With a recording that is comparable in quality to what’s on the charts, you will be in a strong position to look for a deal with a label that leaves master rights ownership in your hands and saves the label the time, expense, and uncertainty regarding whether your recording will result in a quality master.

2. Master rights reversion
Let’s say you don’t have the resources to record your own album, but have a strong set of original music and interest from a label. In the process of negotiating a record deal, you can work to secure return (aka reversion) of master ownership to you after a pre-determined period of time. Unless the album or a particular master becomes a mega-hit, many albums have a product life cycle of 1-3 years before a new recording by the same artist takes center stage.

By securing a clause specifying that master ownership will revert to you after a period of time (say 2-5 years), the label would likely have earned the majority of the revenue likely to accrue from that project. Remember, if you do regain master rights ownership, it will be up to you to secure and negotiate licensing deals. The label will no longer have any interest in helping with any such deals, as they would no longer earn any money from them.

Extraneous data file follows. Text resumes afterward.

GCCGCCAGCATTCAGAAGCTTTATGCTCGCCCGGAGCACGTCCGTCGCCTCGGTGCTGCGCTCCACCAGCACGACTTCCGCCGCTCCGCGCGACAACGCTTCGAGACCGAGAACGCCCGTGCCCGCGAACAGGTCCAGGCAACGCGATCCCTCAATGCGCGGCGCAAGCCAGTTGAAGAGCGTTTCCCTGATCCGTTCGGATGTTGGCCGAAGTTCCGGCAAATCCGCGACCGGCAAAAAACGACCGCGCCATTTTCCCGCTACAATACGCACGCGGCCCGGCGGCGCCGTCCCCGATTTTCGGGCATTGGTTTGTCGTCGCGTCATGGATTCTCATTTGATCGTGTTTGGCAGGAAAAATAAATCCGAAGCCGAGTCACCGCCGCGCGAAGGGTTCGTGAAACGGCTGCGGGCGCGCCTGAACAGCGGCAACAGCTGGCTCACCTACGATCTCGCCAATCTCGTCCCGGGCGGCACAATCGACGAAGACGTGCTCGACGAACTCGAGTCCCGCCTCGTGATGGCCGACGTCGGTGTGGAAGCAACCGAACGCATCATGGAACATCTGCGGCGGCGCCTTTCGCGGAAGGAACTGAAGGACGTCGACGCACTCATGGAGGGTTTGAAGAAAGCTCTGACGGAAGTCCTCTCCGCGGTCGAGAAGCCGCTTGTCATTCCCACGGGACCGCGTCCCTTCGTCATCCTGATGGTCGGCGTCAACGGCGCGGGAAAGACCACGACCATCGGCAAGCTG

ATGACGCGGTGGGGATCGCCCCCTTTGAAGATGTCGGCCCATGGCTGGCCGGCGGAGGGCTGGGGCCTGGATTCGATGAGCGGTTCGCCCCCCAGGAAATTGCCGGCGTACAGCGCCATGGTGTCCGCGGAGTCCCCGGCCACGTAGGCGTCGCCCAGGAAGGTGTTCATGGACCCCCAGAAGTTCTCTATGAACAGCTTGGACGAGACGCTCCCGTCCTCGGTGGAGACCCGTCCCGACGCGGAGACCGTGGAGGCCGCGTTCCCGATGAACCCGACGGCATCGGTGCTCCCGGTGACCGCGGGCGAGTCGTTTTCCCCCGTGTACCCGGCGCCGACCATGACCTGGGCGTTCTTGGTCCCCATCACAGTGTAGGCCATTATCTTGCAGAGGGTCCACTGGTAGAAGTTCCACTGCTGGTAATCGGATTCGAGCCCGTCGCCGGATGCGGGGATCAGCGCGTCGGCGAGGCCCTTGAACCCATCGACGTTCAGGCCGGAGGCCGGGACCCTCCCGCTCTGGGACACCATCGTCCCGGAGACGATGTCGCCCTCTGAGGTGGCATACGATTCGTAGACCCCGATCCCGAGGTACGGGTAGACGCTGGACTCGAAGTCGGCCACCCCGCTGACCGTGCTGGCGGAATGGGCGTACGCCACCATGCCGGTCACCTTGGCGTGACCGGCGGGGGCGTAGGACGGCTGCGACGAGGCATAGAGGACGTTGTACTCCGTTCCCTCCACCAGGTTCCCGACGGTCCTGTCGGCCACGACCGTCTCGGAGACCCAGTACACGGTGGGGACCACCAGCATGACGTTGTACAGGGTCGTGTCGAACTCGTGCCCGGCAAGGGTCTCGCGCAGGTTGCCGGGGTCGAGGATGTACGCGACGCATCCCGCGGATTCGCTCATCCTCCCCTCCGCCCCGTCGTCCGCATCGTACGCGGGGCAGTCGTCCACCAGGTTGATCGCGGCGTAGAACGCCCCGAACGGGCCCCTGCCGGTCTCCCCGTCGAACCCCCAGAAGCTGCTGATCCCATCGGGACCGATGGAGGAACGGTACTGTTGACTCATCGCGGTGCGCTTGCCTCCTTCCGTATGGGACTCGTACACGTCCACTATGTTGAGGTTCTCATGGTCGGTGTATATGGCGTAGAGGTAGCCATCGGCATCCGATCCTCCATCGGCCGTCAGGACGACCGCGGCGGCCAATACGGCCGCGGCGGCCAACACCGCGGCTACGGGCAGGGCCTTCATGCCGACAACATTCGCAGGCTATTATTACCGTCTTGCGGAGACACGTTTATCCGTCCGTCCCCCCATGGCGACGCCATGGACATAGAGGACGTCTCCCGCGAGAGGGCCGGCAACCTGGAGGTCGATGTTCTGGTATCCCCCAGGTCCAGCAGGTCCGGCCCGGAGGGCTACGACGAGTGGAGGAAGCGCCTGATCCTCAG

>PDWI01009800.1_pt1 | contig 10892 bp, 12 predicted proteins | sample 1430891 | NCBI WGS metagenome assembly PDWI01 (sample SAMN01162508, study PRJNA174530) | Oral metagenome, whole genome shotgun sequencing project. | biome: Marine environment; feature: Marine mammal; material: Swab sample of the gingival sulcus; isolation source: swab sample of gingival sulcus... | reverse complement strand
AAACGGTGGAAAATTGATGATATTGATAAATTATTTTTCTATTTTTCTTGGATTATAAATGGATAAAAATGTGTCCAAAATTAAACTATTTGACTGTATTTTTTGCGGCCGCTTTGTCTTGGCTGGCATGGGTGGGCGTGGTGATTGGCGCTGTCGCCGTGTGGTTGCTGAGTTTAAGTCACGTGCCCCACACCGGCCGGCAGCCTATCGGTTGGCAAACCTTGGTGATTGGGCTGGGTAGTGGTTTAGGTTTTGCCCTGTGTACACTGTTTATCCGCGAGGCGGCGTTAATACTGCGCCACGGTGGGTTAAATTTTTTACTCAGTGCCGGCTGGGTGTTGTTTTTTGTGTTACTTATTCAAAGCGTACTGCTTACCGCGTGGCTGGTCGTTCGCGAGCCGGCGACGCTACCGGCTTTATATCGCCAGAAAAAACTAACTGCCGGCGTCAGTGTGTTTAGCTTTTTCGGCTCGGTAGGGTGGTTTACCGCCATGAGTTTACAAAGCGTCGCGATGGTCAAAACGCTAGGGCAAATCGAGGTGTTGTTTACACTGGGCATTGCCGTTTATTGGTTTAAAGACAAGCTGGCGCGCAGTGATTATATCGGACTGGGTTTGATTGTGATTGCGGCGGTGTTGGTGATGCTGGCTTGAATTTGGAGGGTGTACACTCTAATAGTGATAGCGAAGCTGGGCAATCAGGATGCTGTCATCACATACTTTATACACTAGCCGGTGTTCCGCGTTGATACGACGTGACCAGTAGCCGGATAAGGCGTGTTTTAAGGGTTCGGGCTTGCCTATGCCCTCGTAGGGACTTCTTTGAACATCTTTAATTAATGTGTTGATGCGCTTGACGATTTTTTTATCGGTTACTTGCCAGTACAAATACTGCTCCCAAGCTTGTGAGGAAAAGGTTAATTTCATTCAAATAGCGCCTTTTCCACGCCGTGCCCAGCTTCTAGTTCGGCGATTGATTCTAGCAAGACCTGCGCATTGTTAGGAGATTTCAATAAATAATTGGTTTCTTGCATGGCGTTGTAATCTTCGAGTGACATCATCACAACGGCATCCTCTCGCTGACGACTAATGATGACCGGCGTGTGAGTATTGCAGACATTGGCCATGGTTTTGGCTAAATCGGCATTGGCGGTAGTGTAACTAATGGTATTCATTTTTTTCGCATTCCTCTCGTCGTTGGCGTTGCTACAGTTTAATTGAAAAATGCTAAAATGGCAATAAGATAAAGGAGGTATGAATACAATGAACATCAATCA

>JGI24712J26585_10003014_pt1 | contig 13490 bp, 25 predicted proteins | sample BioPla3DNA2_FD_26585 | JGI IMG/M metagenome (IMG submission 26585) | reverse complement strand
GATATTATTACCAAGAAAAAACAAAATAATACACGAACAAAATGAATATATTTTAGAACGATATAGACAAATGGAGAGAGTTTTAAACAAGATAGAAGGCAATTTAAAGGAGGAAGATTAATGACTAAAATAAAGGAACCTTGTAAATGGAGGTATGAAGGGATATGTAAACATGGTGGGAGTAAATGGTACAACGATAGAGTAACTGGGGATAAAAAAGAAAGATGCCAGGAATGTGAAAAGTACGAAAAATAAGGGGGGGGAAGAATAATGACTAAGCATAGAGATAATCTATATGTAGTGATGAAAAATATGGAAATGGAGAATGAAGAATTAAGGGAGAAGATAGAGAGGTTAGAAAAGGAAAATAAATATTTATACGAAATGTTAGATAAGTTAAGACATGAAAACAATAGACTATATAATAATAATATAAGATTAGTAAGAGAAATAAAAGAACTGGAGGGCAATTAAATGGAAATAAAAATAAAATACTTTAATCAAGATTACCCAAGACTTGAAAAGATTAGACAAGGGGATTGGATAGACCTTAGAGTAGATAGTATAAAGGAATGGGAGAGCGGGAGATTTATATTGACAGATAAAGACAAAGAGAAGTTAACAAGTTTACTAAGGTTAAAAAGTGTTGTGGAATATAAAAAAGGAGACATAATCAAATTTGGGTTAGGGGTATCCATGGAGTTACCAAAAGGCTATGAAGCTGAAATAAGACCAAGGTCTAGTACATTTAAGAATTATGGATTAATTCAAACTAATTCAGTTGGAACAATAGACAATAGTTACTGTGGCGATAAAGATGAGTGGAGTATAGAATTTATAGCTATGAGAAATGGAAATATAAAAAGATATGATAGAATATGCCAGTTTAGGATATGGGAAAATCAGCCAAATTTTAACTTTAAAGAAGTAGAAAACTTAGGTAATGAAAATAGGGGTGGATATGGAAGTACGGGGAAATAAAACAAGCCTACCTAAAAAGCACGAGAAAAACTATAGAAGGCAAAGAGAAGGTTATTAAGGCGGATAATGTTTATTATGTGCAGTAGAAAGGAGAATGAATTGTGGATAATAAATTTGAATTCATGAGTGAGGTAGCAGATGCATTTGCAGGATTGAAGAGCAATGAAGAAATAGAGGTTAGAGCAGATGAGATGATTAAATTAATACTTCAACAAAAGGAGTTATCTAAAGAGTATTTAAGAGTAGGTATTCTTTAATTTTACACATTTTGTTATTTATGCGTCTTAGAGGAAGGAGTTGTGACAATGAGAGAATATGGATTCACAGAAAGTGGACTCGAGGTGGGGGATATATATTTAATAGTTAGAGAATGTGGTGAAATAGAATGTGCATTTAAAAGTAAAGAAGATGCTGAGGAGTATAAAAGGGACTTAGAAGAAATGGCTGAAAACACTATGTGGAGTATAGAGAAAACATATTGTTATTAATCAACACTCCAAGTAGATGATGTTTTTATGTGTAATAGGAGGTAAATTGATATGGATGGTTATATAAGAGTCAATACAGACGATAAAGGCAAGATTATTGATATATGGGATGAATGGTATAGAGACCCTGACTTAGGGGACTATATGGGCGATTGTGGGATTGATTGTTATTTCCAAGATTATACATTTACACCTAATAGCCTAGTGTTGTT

Another variation is to insert a clause that states that should the label no longer offer the master recording for sale (usually dubbed “deleting the album from their catalog”), then the rights to the master – as well as the rights to sell the recording – immediately reverts to the artist.

3. Share the revenue, not the master rights
In this option, the artist and her team of advisors has made the decision that they don’t want to be in the music licensing business, so they cut a deal to have the label act as the master licensing representative for the sound recordings. Similar to the P&D deals (Pressing and Distribution) used by savvy artists, a “master license deal” cuts the label in for 15-25% of all licensing earnings. This allows the label to secure and share in master license revenue, while allowing the artist to retain a majority revenue share and ultimate control of his or her master recordings.